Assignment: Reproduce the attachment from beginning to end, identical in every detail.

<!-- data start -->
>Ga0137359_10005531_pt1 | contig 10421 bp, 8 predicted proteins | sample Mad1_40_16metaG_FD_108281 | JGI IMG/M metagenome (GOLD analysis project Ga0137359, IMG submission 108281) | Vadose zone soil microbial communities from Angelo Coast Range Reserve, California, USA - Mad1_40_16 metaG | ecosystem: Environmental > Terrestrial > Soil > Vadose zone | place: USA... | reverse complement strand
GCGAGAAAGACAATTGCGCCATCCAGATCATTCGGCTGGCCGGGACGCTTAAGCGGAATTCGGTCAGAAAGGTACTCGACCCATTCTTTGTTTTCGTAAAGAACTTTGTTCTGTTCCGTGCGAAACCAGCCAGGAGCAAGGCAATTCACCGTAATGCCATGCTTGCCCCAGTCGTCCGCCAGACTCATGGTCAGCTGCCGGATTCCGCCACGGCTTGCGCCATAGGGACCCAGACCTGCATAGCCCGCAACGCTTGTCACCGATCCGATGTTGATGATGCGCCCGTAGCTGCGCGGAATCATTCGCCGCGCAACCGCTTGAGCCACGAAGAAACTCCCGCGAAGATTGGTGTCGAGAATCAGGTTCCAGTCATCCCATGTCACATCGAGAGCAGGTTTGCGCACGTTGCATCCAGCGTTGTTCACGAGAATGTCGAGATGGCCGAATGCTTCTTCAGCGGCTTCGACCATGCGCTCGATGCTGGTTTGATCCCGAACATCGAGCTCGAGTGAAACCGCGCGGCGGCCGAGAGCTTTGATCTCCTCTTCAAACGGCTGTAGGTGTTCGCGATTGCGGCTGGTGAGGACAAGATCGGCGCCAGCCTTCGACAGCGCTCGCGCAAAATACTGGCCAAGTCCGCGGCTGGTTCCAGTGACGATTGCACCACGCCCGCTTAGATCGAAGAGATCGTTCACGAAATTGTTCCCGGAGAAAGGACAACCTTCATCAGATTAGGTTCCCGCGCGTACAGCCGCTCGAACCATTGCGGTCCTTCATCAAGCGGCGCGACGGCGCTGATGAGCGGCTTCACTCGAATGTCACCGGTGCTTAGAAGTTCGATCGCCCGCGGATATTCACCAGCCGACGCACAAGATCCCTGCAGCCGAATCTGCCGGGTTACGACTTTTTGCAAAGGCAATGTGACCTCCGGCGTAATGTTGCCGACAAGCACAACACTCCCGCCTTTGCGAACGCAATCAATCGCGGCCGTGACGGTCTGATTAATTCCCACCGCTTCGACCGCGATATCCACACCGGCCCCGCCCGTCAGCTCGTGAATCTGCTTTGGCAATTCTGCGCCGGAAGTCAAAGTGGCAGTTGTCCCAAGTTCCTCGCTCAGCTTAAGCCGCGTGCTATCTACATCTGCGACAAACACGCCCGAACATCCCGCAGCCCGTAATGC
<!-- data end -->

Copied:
>Ga0137359_10005531_pt1 | contig 10421 bp, 8 predicted proteins | sample Mad1_40_16metaG_FD_108281 | JGI IMG/M metagenome (GOLD analysis project Ga0137359, IMG submission 108281) | Vadose zone soil microbial communities from Angelo Coast Range Reserve, California, USA - Mad1_40_16 metaG | ecosystem: Environmental > Terrestrial > Soil > Vadose zone | place: USA... | reverse complement strand
GCGAGAAAGACAATTGCGCCATCCAGATCATTCGGCTGGCCGGGACGCTTAAGCGGAATTCGGTCAGAAAGGTACTCGACCCATTCTTTGTTTTCGTAAAGAACTTTGTTCTGTTCCGTGCGAAACCAGCCAGGAGCAAGGCAATTCACCGTAATGCCATGCTTGCCCCAGTCGTCCGCCAGACTCATGGTCAGCTGCCGGATTCCGCCACGGCTTGCGCCATAGGGACCCAGACCTGCATAGCCCGCAACGCTTGTCACCGATCCGATGTTGATGATGCGCCCGTAGCTGCGCGGAATCATTCGCCGCGCAACCGCTTGAGCCACGAAGAAACTCCCGCGAAGATTGGTGTCGAGAATCAGGTTCCAGTCATCCCATGTCACATCGAGAGCAGGTTTGCGCACGTTGCATCCAGCGTTGTTCACGAGAATGTCGAGATGGCCGAATGCTTCTTCAGCGGCTTCGACCATGCGCTCGATGCTGGTTTGATCCCGAACATCGAGCTCGAGTGAAACCGCGCGGCGGCCGAGAGCTTTGATCTCCTCTTCAAACGGCTGTAGGTGTTCGCGATTGCGGCTGGTGAGGACAAGATCGGCGCCAGCCTTCGACAGCGCTCGCGCAAAATACTGGCCAAGTCCGCGGCTGGTTCCAGTGACGATTGCACCACGCCCGCTTAGATCGAAGAGATCGTTCACGAAATTGTTCCCGGAGAAAGGACAACCTTCATCAGATTAGGTTCCCGCGCGTACAGCCGCTCGAACCATTGCGGTCCTTCATCAAGCGGCGCGACGGCGCTGATGAGCGGCTTCACTCGAATGTCACCGGTGCTTAGAAGTTCGATCGCCCGCGGATATTCACCAGCCGACGCACAAGATCCCTGCAGCCGAATCTGCCGGGTTACGACTTTTTGCAAAGGCAATGTGACCTCCGGCGTAATGTTGCCGACAAGCACAACACTCCCGCCTTTGCGAACGCAATCAATCGCGGCCGTGACGGTCTGATTAATTCCCACCGCTTCGACCGCGATATCCACACCGGCCCCGCCCGTCAGCTCGTGAATCTGCTTTGGCAATTCTGCGCCGGAAGTCAAAGTGGCAGTTGTCCCAAGTTCCTCGCTCAGCTTAAGCCGCGTGCTATCTACATCTGCGACAAACACGCCCGAACATCCCGCAGCCCGTAATGC